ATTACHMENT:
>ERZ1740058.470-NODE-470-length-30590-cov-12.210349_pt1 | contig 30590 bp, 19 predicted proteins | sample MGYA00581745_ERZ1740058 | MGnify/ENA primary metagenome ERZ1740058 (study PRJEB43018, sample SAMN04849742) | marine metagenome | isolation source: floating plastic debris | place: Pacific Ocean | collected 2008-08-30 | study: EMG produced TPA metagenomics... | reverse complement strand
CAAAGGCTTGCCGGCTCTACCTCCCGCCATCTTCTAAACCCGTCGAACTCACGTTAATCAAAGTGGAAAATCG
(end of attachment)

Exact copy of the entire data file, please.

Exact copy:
>ERZ1740058.470-NODE-470-length-30590-cov-12.210349_pt1 | contig 30590 bp, 19 predicted proteins | sample MGYA00581745_ERZ1740058 | MGnify/ENA primary metagenome ERZ1740058 (study PRJEB43018, sample SAMN04849742) | marine metagenome | isolation source: floating plastic debris | place: Pacific Ocean | collected 2008-08-30 | study: EMG produced TPA metagenomics... | reverse complement strand
CAAAGGCTTGCCGGCTCTACCTCCCGCCATCTTCTAAACCCGTCGAACTCACGTTAATCAAAGTGGAAAATCG